What a sad day for the Human Race. Turns out we can't even win at 'being human' any more. Still, chin up. Let's look at how this shameful state of affairs came about.
It's all thanks to Unreal Tournament 2004 or, more specifically, a competition at the IEEE Conference on Computational Intelligence and Games, which used the framework of Unreal Tournament 2004 to create Artificial Intelligece in bots that could trick human players into thinking they were playing against fellow sacks of carbon and water (according to Eurogamer).
Normally, humans are human enough to be distinguishable from AI bots but, for the first time ever, it was the AI bots that came out on top in a 'Turing test' last week. In case you haven't heard of a Turing Test before, it's a 100-year-old method designed to test a machine's apparent consciousness, by judging its ability to fool us into thinking it's human. The aim was to beat the 50% threshold and that was achieved for the first time in this expeiment, with a score of 52%. Most humans only score around 42%, so that's pretty remarkable.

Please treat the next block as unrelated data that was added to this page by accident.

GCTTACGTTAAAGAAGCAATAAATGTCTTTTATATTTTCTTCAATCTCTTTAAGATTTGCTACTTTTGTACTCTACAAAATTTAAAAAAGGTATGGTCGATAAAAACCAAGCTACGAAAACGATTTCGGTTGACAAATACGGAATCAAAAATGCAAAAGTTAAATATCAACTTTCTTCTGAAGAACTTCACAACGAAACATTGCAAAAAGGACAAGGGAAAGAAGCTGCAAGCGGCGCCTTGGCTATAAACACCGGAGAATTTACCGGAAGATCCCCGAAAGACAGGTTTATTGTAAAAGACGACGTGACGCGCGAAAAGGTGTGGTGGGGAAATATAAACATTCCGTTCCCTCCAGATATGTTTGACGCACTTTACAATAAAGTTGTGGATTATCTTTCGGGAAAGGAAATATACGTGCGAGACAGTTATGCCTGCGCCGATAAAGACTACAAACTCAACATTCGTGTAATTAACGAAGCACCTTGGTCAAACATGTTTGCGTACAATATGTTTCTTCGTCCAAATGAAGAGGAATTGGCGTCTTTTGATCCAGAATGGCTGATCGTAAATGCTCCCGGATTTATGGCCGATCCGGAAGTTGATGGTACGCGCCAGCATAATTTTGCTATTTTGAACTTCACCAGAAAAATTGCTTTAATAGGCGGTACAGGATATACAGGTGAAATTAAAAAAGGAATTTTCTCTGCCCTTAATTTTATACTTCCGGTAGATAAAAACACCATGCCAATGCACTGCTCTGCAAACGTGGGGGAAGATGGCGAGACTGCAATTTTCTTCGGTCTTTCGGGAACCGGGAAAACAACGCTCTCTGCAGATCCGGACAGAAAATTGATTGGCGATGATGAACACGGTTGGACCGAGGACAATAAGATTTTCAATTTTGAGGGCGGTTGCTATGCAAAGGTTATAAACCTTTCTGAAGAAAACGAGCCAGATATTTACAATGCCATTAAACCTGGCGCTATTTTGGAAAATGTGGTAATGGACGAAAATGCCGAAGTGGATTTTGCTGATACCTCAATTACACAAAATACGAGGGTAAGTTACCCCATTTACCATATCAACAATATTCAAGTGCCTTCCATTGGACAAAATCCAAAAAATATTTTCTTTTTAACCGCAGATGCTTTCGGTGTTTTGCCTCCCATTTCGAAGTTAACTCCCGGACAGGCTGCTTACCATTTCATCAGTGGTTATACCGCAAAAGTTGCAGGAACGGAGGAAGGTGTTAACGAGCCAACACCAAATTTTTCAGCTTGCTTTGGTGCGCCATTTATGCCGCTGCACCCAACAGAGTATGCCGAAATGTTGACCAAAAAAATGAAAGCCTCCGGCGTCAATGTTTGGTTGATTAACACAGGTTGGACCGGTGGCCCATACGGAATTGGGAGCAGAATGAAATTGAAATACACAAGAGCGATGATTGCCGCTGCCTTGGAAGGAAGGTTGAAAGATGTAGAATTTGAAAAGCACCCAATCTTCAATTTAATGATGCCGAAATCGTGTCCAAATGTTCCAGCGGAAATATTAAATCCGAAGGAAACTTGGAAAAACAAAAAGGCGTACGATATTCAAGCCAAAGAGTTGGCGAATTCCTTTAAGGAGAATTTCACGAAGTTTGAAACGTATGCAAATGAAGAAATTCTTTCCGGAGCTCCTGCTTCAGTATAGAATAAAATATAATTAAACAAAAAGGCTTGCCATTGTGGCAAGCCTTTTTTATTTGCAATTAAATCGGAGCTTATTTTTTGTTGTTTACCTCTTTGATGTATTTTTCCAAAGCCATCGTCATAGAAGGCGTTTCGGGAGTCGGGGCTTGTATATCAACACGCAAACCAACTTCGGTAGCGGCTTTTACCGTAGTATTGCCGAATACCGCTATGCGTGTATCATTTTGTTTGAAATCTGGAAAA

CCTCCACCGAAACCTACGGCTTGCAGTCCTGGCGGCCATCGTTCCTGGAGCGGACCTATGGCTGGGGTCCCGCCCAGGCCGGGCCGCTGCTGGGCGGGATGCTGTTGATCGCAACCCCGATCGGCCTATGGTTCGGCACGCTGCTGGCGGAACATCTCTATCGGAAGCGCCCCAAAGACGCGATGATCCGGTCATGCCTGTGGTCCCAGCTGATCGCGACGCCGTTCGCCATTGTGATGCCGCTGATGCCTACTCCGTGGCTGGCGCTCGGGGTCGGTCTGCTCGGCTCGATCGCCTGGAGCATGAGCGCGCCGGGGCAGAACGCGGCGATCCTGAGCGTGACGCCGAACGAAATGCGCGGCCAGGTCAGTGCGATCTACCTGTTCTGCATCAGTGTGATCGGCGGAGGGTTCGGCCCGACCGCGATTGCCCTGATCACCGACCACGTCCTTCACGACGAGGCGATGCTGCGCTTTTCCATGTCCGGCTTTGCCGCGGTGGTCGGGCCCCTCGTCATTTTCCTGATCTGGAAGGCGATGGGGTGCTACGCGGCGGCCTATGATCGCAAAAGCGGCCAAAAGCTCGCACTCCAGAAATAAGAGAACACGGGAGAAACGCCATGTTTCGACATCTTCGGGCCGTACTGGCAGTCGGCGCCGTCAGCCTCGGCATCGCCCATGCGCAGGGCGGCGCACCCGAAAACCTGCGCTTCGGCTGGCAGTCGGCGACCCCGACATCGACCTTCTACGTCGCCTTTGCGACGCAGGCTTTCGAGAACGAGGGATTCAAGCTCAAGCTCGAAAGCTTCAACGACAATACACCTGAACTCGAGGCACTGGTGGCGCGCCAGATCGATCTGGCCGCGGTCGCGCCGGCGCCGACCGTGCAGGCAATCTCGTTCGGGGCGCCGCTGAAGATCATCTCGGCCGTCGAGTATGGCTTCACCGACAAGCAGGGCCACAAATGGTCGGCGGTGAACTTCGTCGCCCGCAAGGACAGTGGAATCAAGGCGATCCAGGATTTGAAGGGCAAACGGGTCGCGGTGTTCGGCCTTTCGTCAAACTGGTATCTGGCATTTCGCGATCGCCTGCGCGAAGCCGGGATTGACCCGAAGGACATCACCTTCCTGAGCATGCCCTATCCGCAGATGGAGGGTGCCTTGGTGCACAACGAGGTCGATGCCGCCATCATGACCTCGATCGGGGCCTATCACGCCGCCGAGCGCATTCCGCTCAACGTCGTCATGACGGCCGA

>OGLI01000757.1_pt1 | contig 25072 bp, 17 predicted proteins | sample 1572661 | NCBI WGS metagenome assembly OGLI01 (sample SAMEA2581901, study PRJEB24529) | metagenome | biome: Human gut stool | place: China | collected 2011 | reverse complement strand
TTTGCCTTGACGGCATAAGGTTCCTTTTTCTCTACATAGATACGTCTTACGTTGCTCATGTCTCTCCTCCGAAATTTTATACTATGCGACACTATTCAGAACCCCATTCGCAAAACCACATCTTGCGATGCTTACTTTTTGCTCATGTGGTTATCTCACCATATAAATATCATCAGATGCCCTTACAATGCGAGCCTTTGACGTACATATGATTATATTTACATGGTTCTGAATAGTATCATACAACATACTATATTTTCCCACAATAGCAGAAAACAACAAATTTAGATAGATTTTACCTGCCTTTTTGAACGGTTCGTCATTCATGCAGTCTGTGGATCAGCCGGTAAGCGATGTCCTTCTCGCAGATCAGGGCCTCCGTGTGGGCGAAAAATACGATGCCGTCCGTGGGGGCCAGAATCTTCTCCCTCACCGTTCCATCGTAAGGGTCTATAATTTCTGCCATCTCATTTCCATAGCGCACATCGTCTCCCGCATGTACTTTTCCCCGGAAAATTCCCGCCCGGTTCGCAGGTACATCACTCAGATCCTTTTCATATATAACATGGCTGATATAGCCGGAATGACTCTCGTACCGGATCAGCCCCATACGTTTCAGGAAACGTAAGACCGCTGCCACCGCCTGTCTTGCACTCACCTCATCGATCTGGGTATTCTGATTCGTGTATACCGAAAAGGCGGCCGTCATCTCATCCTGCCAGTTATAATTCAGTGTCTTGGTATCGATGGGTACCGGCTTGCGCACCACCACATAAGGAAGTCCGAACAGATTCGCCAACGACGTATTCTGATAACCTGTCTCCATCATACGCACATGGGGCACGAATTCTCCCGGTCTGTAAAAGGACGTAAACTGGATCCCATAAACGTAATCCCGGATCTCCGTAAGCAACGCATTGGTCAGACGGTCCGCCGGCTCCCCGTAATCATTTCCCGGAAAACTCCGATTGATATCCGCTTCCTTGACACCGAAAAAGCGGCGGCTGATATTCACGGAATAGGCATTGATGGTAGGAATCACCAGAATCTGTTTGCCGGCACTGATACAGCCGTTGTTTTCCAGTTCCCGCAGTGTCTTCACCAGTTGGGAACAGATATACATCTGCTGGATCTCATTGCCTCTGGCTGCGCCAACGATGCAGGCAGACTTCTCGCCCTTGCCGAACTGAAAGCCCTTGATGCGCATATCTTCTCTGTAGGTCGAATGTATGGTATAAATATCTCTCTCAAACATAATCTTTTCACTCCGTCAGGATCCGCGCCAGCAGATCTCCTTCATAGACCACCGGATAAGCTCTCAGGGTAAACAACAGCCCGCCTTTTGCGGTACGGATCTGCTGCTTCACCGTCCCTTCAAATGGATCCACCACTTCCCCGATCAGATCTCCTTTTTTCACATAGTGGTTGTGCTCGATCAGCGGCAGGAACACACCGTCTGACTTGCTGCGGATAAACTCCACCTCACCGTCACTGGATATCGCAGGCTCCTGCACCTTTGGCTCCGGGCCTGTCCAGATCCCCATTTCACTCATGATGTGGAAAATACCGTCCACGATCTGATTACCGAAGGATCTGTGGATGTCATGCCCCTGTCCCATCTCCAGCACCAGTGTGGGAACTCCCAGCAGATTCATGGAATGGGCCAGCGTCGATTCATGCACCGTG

Above: You'd think the judges could just ask something over voice chat, wouldn't you?
Funnily enough, this breakthrough was actually achieved by making the bots a little more rubbish at things, such as aiming and tactical decisions. They were given new parameters for illogical human traits like revenge - chasing after one player even if it meant jeapordising their own safety. Aiming accuracy after fast movements was also toned down, as was the ability to hit targets at long distance. Basically, they were noobified.
With two bots being tagged as 'human' the same number of times by the judges, the $7,000 prize was split between two parties: UT^2, created by University of Texas professor Risto Miikkulainen alongside doctoral students Jacob Schrum and Igor Karpov, and MirrorBot by Romanian computer scientist Mihai Polceanu.